Herrera was a mover and shaker everywhere he went; he knew about all [the Chicano literary] scenes; he’d performed with Culture Clash and teatros, on pyramids and stages in Mexico, coffee shops and college campuses across the U.S. for hipsters and Chipsters, pochos and campesinos, for anyone and everyone. … [in the ’80s] it seemed likely that a whole generation of West Coast writers of color, like Jessica Hagedorn, Alejandro Murguia, Lorna Dee Cervantes, Omar Salinas, Jeff Tagami, Ntozake Shange, Cherrie Moraga, and Ana Castillo, would only be known by the rest of us in small circles, like friends, with their books published by tiny presses in small editions. …

And yet, Herrera managed to break through the walls built by an elitist, often racist, literary establishment and has published over two dozen tomes of poetry, short stories, young adult novels, plays and even children’s books. His variety of publications shows a desire to spread the word to readers of all ages and tastes, and his professional career as a teacher in colleges as well as prisons, art galleries and community centers shows his commitment to poetry as literary liberator that makes no distinctions of class, race, gender or age. As he puts it when reflecting on his time as California’s poet laureate from 2012 to 2014:

People already have the poetry; they just need a reminder that “Yes, this is the time to express yourself.” … So my main goal was to shake hands with as many people as possible, of all ages, and to reshake them into poetry.

During his tenure as the Golden State’s poet laureate, he wrote poems to raise awareness on issues such as bullying and he visited communities all over California, reading and collecting lines for “The Most Incredible and Biggest Poem on Unity in the World,” a growing piece to which anyone can contribute that he describes as an “unending poem for peace.” And perhaps this last fact is what is most inspiring about Herrera—that in a country in which immigrants are more often than not mistreated and further displaced and where racial tensions seem to be at a new high, just as wars continue to spread across the globe, the poet is still working toward peace with a smile on his face (just take a look at the PBS “NewsHour” interview below). If that is not a cause for hope, I don’t know what is. And I’m not the only one who thinks so:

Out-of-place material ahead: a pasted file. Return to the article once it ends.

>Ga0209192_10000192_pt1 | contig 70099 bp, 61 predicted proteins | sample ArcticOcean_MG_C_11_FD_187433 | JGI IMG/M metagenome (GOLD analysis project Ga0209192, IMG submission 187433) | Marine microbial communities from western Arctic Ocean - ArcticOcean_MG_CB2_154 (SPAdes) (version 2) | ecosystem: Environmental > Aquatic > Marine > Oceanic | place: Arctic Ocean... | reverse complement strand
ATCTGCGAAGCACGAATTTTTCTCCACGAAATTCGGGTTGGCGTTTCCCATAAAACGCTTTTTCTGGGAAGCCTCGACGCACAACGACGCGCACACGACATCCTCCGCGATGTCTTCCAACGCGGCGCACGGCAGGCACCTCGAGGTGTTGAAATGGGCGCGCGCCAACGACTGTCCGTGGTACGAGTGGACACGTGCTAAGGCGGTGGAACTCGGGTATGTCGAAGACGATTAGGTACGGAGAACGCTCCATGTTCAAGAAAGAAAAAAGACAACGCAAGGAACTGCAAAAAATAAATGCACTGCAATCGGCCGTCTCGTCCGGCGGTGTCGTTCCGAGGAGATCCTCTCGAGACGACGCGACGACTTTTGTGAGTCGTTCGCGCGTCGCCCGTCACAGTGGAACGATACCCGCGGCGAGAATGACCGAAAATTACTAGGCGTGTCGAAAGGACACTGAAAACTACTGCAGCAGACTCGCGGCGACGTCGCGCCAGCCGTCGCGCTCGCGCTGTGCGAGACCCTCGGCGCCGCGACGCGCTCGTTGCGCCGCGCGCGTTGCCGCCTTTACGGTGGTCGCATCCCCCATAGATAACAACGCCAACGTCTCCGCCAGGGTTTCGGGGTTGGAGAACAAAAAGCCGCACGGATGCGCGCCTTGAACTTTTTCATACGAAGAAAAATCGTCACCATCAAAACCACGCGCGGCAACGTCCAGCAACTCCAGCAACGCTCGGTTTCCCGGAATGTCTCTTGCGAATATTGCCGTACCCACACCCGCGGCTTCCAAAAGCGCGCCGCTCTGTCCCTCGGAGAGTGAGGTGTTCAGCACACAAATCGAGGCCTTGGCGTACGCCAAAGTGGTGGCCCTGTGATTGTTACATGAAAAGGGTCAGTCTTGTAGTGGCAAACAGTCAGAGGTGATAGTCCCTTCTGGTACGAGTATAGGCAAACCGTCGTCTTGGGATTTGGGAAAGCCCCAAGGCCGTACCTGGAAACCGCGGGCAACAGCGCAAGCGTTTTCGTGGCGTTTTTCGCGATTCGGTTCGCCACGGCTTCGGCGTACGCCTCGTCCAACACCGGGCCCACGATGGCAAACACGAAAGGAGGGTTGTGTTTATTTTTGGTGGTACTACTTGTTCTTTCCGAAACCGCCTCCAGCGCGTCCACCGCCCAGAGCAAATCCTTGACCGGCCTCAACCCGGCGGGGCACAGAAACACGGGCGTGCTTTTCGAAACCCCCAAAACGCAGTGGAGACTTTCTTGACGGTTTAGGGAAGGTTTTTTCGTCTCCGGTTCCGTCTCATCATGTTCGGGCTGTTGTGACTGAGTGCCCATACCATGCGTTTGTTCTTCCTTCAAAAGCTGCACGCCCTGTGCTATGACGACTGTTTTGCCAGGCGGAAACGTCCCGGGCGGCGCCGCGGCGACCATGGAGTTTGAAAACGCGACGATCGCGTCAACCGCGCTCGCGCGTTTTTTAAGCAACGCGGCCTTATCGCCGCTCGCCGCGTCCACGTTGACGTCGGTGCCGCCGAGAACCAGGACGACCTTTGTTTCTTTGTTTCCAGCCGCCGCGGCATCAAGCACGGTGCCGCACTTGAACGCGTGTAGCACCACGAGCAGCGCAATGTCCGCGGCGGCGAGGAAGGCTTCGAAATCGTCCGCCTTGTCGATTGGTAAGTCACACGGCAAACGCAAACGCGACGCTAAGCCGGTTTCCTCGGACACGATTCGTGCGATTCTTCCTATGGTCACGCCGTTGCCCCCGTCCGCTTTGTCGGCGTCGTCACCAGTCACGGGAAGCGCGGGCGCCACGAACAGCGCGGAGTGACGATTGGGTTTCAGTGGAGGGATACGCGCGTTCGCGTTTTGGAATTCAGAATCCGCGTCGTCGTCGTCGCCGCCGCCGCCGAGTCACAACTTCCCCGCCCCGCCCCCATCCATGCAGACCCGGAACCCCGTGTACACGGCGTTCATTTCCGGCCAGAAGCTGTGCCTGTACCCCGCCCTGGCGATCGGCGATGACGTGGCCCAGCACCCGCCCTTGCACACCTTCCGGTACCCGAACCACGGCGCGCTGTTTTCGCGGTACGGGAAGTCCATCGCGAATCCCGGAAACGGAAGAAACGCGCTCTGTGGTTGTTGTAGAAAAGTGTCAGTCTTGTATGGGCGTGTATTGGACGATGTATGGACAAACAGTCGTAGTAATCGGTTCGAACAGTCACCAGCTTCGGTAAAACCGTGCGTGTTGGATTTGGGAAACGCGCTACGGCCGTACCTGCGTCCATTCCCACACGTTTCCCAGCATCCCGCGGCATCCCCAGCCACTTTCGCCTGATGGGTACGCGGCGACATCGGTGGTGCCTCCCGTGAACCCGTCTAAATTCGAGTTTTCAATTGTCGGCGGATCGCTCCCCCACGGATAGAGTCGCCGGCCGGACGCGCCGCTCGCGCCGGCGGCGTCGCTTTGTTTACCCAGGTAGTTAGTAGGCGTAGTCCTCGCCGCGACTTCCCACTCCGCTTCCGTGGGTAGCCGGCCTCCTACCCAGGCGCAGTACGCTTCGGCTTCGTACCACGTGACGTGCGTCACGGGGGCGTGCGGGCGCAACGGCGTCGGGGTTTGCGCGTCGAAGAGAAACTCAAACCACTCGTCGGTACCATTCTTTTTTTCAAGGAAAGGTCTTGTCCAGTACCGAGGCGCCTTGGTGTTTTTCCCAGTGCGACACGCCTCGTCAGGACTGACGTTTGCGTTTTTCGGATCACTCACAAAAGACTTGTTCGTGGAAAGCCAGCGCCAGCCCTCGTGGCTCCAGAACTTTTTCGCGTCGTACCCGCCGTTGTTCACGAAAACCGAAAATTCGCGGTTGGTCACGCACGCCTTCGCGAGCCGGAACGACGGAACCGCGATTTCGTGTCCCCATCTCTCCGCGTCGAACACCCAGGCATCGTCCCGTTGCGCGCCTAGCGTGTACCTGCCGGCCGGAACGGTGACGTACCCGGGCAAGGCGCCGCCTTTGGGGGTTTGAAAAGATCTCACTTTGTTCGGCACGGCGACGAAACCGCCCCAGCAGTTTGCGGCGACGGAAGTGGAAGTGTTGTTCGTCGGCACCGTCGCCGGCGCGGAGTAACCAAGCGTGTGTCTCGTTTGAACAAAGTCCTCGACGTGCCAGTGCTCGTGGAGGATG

“I think people heard about what he was doing as California poet laureate in ways that you don’t always hear about what state poets laureate do,” says Robert Casper, head of the Poetry and Literature Center at the Library of Congress [, in a Los Angeles Times article]. “That was really exciting to see. … He speaks poetry in a way that I think is super-inspiring. … He’s the kind of poet who gives you permission to love poetry, to be excited about it, to be energized by it. To think that it’s something freeing and fun but also relevant to the issues we face, the challenges we have; to understanding the world we’re in.”

Herrera himself admits that uniting us at a time of great division is exactly what he’s setting out to do in his new gig:

People are asking “why are we so far apart?”—whatever the issue. I want poetry, and what I do as a poet laureate, to bring us closer together. That’s the heart of it.

For all of this, the Chicano bard is our Truthdigger of the Week.